From American Sociological Review, volume 20 number 2 (April 1955), p. 161-164. Copyright © 1955 American Sociological Association. "Copyright has expired: This material is now in the public domain. Material published prior to 1964 is now in the public domain and may be used without permission. Material published on or after January 1, 1964 has a copyright term of 75 years, during which time the ASA must be contacted for permission to reprint."
Floyd M. Martinson
With the assistance of David C. Johnson, undergraduate academic assistant
Gustavus Adolphus College
Based on findings of the pioneering prediction studies, it is often said that marriage is for the mature, non-neurotic person. In a typical example of counsel to the unmarried, Duvall and Hill ask the question, "Are you mature enough for marriage? ... how about your emotional age?"1 They answer by suggesting that "an emotionally mature personality (is) the best dowry you can bring to marriage."2 It is generally agreed that this is sound advice for the individual "preparing for marriage."
It is well to point out, however, that contemporary love and marriage theory seems to indicate, by implication at least, that it is the immature or not-so-well adjusted person for whom marriage has its greatest appeal. This line of reasoning seems to be implied in Winch's theory of complementary needs. "In mate-selection each individual seeks within his or her field of eligibles for that person who gives the greatest promise of providing him or her with maximum need gratification."3 Can it not be hypothesized that the person with the greatest need will be more inclined to marry than the person with less need? Or, the less competent one is (or feels) to meet the demands made upon him from within and without, the more likely he is to marry, therefore marriage by its very nature is more attractive to the socially and emotionally inadequate or immature? It was out of a consideration of love based on need that Winch developed his theory of complementary needs.4 He quotes Ohmann when he states that "... we fall in love with those whom we need to complete ourselves ... whom we need to satisfy our feelings of ego deficiency."5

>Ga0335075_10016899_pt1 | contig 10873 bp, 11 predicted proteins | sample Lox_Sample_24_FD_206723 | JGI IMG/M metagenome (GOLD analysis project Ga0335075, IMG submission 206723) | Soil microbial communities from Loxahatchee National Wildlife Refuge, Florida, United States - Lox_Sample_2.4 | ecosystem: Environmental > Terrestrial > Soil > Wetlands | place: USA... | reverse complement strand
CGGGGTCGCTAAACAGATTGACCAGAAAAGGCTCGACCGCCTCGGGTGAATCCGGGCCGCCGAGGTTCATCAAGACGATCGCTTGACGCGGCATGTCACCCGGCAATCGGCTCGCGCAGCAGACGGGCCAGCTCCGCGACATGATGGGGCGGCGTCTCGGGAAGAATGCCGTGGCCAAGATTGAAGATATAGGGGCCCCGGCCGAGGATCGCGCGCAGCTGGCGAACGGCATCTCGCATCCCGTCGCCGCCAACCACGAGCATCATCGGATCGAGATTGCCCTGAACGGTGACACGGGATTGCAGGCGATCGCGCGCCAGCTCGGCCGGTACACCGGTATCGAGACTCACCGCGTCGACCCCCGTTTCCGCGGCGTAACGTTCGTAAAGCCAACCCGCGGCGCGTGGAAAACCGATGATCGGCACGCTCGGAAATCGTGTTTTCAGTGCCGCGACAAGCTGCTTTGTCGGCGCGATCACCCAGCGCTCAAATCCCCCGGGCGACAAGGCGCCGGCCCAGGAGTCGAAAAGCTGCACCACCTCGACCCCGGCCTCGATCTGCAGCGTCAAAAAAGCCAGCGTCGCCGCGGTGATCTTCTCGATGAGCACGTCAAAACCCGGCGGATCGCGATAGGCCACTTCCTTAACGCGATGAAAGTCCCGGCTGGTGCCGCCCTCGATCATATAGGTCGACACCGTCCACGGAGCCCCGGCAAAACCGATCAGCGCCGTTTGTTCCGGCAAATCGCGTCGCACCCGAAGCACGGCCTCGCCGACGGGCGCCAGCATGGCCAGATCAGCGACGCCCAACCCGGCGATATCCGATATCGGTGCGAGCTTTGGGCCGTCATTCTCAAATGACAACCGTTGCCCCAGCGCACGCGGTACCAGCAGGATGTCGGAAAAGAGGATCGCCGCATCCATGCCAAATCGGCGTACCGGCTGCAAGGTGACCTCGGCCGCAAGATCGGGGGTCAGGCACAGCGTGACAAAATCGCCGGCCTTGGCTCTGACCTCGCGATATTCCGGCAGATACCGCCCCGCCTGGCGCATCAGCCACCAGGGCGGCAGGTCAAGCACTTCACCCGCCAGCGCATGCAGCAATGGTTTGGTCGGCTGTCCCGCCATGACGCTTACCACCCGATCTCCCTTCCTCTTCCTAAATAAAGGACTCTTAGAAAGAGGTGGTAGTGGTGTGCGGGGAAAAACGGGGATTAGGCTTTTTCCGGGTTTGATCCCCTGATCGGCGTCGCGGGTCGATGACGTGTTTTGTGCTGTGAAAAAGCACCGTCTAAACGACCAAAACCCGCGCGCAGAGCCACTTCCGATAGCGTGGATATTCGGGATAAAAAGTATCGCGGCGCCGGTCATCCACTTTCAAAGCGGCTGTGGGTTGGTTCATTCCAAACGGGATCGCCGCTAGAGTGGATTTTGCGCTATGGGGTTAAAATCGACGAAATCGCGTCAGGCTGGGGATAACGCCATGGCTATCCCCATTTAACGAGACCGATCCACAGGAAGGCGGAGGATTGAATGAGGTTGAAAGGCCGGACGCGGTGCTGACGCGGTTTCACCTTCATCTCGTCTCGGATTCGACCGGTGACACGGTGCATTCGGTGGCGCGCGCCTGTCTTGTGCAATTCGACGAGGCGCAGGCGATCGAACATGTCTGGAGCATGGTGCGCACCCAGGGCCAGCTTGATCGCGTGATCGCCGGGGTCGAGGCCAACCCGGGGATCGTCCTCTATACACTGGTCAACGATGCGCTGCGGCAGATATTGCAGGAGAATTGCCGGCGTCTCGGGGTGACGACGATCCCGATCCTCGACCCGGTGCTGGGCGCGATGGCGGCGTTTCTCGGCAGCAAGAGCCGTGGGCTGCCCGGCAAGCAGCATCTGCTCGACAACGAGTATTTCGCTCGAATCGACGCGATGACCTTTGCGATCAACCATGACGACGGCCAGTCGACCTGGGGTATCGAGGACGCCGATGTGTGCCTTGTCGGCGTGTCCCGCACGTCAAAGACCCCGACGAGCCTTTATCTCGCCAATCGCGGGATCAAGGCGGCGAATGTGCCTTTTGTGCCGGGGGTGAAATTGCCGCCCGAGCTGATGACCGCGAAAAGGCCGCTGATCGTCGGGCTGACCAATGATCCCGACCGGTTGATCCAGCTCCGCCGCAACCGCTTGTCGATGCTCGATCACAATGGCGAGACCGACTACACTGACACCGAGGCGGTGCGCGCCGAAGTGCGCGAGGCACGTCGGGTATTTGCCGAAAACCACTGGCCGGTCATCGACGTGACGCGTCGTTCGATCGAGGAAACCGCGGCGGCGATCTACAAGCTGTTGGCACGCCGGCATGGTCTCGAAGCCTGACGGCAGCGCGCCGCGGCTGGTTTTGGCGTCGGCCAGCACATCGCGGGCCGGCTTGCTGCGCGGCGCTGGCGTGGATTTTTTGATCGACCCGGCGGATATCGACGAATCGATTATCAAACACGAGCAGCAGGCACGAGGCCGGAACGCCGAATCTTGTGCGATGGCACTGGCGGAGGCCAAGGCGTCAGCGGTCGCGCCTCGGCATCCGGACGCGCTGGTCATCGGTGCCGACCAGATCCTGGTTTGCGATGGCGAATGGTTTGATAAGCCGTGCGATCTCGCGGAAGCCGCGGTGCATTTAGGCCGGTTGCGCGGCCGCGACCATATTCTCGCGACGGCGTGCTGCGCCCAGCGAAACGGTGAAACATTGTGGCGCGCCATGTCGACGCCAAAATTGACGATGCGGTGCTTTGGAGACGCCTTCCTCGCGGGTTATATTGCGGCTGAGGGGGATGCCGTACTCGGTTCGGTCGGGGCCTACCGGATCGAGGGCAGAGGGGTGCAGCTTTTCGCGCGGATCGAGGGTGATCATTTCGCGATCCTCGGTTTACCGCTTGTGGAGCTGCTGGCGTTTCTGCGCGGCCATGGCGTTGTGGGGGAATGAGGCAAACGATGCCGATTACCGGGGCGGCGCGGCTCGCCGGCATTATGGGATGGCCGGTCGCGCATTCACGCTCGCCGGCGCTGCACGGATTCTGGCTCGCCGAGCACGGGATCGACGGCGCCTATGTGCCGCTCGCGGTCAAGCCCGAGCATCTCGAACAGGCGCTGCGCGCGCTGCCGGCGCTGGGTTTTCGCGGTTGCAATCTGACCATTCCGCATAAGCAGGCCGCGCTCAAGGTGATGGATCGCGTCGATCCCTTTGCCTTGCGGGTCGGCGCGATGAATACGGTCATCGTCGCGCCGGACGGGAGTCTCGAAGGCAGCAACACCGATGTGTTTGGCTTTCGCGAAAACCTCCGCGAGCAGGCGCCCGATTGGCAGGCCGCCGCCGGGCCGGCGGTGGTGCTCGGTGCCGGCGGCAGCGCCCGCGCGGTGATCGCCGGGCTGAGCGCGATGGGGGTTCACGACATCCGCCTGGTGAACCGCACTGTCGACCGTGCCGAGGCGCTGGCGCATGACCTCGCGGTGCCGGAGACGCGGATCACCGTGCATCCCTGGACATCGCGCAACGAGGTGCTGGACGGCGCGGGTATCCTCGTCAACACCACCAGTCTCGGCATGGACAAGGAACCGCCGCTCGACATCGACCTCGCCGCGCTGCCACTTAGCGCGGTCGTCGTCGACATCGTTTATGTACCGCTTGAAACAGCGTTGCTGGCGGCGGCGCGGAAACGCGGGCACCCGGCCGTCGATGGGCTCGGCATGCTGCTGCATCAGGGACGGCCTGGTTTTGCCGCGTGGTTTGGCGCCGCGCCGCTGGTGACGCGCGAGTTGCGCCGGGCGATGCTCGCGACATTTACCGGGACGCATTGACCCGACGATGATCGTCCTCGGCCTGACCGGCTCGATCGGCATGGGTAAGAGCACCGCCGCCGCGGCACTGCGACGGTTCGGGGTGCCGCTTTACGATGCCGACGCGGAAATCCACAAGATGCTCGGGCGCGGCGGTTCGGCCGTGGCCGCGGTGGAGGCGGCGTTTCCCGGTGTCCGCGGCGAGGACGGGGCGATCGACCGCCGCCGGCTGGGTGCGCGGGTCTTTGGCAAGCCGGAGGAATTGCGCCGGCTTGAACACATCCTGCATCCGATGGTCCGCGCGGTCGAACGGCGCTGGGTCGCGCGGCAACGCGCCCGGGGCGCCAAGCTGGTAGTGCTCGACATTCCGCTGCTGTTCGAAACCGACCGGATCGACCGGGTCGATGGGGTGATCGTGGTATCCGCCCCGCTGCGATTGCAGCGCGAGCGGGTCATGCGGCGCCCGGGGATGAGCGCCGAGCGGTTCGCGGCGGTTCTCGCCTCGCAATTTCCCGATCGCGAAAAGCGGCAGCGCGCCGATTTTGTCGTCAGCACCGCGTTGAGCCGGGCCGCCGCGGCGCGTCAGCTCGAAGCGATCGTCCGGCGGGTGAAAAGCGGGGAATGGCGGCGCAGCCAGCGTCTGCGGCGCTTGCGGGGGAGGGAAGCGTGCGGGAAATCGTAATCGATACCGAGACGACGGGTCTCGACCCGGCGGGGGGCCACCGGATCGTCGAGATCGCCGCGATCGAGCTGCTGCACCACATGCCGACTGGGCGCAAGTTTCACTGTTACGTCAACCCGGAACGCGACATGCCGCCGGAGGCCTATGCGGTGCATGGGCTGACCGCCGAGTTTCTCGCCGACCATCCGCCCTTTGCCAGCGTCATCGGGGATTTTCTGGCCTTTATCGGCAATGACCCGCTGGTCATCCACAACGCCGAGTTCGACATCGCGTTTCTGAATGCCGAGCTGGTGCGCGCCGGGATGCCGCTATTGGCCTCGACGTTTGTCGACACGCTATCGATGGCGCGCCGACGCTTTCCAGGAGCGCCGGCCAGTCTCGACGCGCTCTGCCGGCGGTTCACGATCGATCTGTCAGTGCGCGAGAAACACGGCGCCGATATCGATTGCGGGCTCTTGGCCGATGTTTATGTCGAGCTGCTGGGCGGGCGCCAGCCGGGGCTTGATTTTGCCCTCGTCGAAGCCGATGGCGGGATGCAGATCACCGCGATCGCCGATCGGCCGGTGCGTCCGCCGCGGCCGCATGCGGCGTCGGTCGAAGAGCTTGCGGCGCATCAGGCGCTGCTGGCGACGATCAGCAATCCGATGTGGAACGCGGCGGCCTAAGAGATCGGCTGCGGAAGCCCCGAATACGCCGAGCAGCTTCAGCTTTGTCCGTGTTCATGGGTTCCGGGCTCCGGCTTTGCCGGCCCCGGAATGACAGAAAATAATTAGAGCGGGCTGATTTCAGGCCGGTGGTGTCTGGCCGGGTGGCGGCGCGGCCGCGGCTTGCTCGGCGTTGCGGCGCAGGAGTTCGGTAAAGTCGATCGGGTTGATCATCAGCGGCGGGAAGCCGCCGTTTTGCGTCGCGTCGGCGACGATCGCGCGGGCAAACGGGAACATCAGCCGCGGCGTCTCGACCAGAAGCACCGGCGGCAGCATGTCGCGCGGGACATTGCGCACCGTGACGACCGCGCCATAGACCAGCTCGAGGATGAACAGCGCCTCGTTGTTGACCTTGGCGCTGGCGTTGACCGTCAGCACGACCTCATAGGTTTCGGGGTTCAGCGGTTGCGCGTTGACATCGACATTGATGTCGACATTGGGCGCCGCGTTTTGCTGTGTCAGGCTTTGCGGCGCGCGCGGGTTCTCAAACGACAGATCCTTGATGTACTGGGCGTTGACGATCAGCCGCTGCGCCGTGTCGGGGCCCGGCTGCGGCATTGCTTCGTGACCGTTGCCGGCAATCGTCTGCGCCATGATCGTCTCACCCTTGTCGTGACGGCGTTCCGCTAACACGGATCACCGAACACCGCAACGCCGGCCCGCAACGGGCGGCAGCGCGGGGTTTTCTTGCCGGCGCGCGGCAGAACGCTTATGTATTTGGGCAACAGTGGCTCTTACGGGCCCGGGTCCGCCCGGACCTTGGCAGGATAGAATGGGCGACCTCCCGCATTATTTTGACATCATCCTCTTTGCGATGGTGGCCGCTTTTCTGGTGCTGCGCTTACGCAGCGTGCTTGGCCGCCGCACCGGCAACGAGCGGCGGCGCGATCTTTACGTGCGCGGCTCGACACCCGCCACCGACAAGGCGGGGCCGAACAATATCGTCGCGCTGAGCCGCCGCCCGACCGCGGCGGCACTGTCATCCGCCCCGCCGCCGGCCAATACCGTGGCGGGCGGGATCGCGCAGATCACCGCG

The hypothesis of the present study may be stated as follows: Other things being equal, persons who marry demonstrate greater feelings of ego deficiency than do persons who remain single. The study data are drawn from the high school records of 604 girls who filled out forms of one or several self-report personality inventories while in high school and subsequently married or did not marry within a given period of time.6 The girls were members of graduating classes of the years 1945 through 1949. By 1950, when marital status was checked, 131 of the girls were married and 473 were single.
In line with the hypothesis, "Other things being equal," the two groups of girls, single and married, were individually paired on a number of characteristics in order that ego deficiency might be measured under some conditions of control. Some aspects of personality and social and cultural environment which might influence marriage were controlled by matching on age (date of birth), position in the family (first-born--not firstborn), nationality, father's occupation, high school attended, year of high school graduation, number of years since graduation, and intelligence. Lack of information for some individuals, as well as paired matching, reduced the end sample to 118 cases or 59 matched pairs of single and married girls.7
The differences between the mean scores of the single and married girls on the two measures of adjustment are not large, but, as noted in Table 1, all differences "favor" the single girls. This is true of the total scores on the personality inventories as well as on the four sections of The Adjustment Inventory and the two divisions and twelve sub-tests of the California Test of Personality. The differences in "total" adjustment between the two groups of girls are statistically significant. The mean score difference of 5.27 on The Adjustment Inventory is significant at the two per cent level and the difference of 7.17 on the California Test of Personality is significant at the five per cent level of confidence.8
There are also significant differences on three of the four sections of The Adjustment Inventory. The single girls reported better health adjustment, were more aggressive socially and were better adjusted emotionally. The difference in home adjustment was not significant. However, the mean score difference on a similar subtest of the California Test was significant at the five per cent level. Beside the "family relations" subtest, five other California subtests showed differences significant at the five per cent level or better. The single girls were more self reliant, had a greater sense of personal freedom, showed less tendency to withdraw, were more appreciative of accepted social standards and were less likely to have antisocial tendencies.
Table 1. Personality and Adjustment Differences of Single and Married Girls
||The Adjustment Inventory||59||41.10||46.37||5.27||2.10||2.51||.02>P>.01